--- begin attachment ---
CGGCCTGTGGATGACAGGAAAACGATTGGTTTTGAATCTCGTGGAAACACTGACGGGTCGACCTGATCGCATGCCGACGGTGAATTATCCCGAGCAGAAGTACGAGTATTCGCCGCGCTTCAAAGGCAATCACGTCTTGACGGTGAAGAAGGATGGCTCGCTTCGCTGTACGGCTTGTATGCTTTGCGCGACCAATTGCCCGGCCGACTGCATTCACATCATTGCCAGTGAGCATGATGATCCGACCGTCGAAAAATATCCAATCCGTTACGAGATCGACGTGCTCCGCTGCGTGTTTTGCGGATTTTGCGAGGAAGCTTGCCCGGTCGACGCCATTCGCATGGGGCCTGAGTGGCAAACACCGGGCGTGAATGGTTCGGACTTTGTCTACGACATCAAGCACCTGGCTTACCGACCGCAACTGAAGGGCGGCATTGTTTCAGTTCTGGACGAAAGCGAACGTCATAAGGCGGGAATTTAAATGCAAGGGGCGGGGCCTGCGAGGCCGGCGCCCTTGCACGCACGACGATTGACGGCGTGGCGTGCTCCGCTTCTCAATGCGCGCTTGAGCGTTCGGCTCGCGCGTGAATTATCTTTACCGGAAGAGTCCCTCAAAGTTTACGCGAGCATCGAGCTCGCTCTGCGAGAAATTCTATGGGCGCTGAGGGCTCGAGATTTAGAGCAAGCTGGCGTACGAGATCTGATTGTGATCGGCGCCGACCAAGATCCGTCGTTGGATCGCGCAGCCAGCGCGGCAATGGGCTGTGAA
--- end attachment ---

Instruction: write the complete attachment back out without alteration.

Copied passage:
CGGCCTGTGGATGACAGGAAAACGATTGGTTTTGAATCTCGTGGAAACACTGACGGGTCGACCTGATCGCATGCCGACGGTGAATTATCCCGAGCAGAAGTACGAGTATTCGCCGCGCTTCAAAGGCAATCACGTCTTGACGGTGAAGAAGGATGGCTCGCTTCGCTGTACGGCTTGTATGCTTTGCGCGACCAATTGCCCGGCCGACTGCATTCACATCATTGCCAGTGAGCATGATGATCCGACCGTCGAAAAATATCCAATCCGTTACGAGATCGACGTGCTCCGCTGCGTGTTTTGCGGATTTTGCGAGGAAGCTTGCCCGGTCGACGCCATTCGCATGGGGCCTGAGTGGCAAACACCGGGCGTGAATGGTTCGGACTTTGTCTACGACATCAAGCACCTGGCTTACCGACCGCAACTGAAGGGCGGCATTGTTTCAGTTCTGGACGAAAGCGAACGTCATAAGGCGGGAATTTAAATGCAAGGGGCGGGGCCTGCGAGGCCGGCGCCCTTGCACGCACGACGATTGACGGCGTGGCGTGCTCCGCTTCTCAATGCGCGCTTGAGCGTTCGGCTCGCGCGTGAATTATCTTTACCGGAAGAGTCCCTCAAAGTTTACGCGAGCATCGAGCTCGCTCTGCGAGAAATTCTATGGGCGCTGAGGGCTCGAGATTTAGAGCAAGCTGGCGTACGAGATCTGATTGTGATCGGCGCCGACCAAGATCCGTCGTTGGATCGCGCAGCCAGCGCGGCAATGGGCTGTGAA